Taenia ovis infection in sheep is of no apparent veterinary importance and in contrast to Echinococcus granulosus, dogs infected with adult T. ovis pose no risk to human health. The importance of T. ovis is financial losses for the Australian sheep meat industry through downgrading and condemnation of meat and hearts. T. ovis infection is also a potential impediment to international trade of sheep meat.
Adult T. ovis reside in the small intestine of domestic dogs and tapeworm eggs are passed onto pasture via the faeces from infected dogs. Eggs of T. ovis remain viable on pasture for at least 300 days where they are distributed further by agents such as wind and rain and coprophagous flies. Sheep are infected through accidentally ingesting T. ovis eggs whilst grazing.
Cysts in sheep muscles are small (approx. 4-6mm), blister-like lesions, each containing a single tapeworm head, occuring most commonly, in hearts and diaphragms. However, in heavy infections cysts can be found in muscle throughout the body of the sheep. It takes about two months of development for cysts to become infective to dogs, remaining infective for only 2-3 months. As time passes the immune system of the sheep kills the cysts which form into pus-filled abscesses, that later mineralize, transforming from gritty masses to hard calcified nodules. From a consumer's perspective, none of these cystic manifestations in meat are acceptable.
Although domestic dogs are considered the main definitive host of T. ovis, recently collected data strongly suggests this may not be the case1. The only other potential candidates are wildlife carnivores, namely foxes (Vulpes vulpes) and wild dogs (dingoes (Canis lupus dingo) and dingo/domestic dog hybrids). The possibility of wild canids being implicated in transmission is further strengthened by data generated in the National Sheep Health Monitoring Program2. The lowest number of lines of sheep infected with sheep measles was reported from Tasmania a jurisdiction where wild dogs (dingoes and dingo/dog hybrids) are absent and foxes, if present, are in numbers so small as to be an unimportant in transmission*.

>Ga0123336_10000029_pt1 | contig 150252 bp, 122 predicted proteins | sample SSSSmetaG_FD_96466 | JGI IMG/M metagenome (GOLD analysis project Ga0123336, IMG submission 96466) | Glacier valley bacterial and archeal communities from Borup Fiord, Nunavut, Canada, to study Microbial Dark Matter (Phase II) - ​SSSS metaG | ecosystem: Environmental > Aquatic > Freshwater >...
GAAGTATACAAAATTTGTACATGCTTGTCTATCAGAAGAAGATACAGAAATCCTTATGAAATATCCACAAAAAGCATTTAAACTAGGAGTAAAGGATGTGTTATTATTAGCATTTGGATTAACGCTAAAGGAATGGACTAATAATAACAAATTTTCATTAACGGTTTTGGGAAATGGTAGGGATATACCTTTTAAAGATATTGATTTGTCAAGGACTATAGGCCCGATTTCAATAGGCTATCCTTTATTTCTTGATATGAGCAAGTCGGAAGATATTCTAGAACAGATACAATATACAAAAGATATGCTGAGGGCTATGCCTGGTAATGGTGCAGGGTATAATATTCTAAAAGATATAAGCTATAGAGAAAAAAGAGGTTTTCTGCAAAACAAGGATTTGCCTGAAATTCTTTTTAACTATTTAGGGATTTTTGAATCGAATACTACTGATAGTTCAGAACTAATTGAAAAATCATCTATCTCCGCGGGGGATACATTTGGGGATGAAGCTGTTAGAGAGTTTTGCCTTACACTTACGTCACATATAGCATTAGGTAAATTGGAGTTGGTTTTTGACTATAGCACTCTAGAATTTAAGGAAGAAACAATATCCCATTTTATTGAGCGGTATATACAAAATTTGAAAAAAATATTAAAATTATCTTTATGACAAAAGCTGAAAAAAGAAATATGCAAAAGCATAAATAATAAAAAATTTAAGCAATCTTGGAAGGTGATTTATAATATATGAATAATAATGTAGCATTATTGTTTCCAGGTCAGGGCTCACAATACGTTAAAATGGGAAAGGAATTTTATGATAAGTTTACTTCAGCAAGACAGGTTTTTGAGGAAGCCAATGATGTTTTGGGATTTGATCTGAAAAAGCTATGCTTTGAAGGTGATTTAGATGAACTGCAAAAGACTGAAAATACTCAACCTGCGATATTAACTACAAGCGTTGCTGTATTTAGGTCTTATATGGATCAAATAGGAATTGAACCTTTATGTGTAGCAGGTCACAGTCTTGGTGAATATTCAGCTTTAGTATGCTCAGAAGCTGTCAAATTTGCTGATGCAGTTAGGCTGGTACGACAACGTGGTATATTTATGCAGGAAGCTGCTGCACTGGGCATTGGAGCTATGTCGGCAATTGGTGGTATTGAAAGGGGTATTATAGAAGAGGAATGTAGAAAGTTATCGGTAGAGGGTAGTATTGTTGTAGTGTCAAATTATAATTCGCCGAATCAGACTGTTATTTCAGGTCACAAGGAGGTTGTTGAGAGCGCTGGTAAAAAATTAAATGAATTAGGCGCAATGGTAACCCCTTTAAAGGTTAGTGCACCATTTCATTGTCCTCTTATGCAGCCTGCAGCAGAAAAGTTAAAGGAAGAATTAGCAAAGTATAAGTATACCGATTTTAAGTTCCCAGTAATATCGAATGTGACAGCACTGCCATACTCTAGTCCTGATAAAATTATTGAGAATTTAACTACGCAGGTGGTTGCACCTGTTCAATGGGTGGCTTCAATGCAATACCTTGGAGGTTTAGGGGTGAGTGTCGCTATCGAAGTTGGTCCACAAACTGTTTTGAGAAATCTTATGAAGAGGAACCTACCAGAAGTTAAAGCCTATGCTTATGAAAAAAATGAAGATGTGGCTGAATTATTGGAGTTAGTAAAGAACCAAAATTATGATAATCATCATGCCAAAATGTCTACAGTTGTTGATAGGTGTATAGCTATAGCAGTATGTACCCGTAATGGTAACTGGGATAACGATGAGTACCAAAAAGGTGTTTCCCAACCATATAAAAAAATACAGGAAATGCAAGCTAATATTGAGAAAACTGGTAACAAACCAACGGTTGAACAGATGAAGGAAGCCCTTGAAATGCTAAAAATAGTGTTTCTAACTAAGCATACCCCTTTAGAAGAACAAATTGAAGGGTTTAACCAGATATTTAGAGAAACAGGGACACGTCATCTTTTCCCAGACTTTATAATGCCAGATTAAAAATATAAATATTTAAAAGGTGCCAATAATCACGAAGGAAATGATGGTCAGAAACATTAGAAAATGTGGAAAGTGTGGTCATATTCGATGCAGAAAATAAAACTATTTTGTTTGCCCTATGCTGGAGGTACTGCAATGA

The status of foxes as definitive hosts for T. ovis in Australia remains controversial because tapeworm identification, in all previous studies has been based on rostellar hook length measurements, a diagnostic method considered unreliable due to the considerable overlap in hook length between species.
As with rural domestic dogs, past studies on wild dogs concerning intestinal helminth infections commonly focused only on E. granulosus. However, none of the authors reporting the presence of cestodes ever mentioned T. ovis.
For more accurate/reliable identification of cestodes in canids a multiplex PCR assay has been developed to identify a variety of cestodes based on amplification of mitochondrial DNA sequences from eggs or worm tissue. The focus of our study, through the use of molecular methods, was a survey of taeniid cestodes in foxes and wild dogs for infection with T. ovis2. In addition, we examined faeces from rural domestic dogs for the presence of taeniid eggs, identified to species with this method3. Dietary analysis of foxes collected in one area where a T.ovis-infected fox was recovered was undertaken to obtain detailed data on the frequency foxes consume sheep/lambs2.
A total of 499 foxes and 52 wild dogs were examined during the study. The number of foxes and wild dogs collected from the various collection sites ranged widely (foxes = 3 to 102; wild dogs = 1 to 20).
Few of the foxes collected were infected with Taenia species The prevalence of Taenia species recovered from wild dogs was higher (ACT 50%, NSW 48.0%).
Two hundred and forty five faecal samples from rural dogs were received from owners and tested. One dog from Tasmania was found infected with T. ovis, the only dog in the study identified with Taenia infection. Using sequence data, T. ovis was identified in two foxes but not in any wild dogs. One fox was from Jugiong, NSW and the other from Katanning, WA.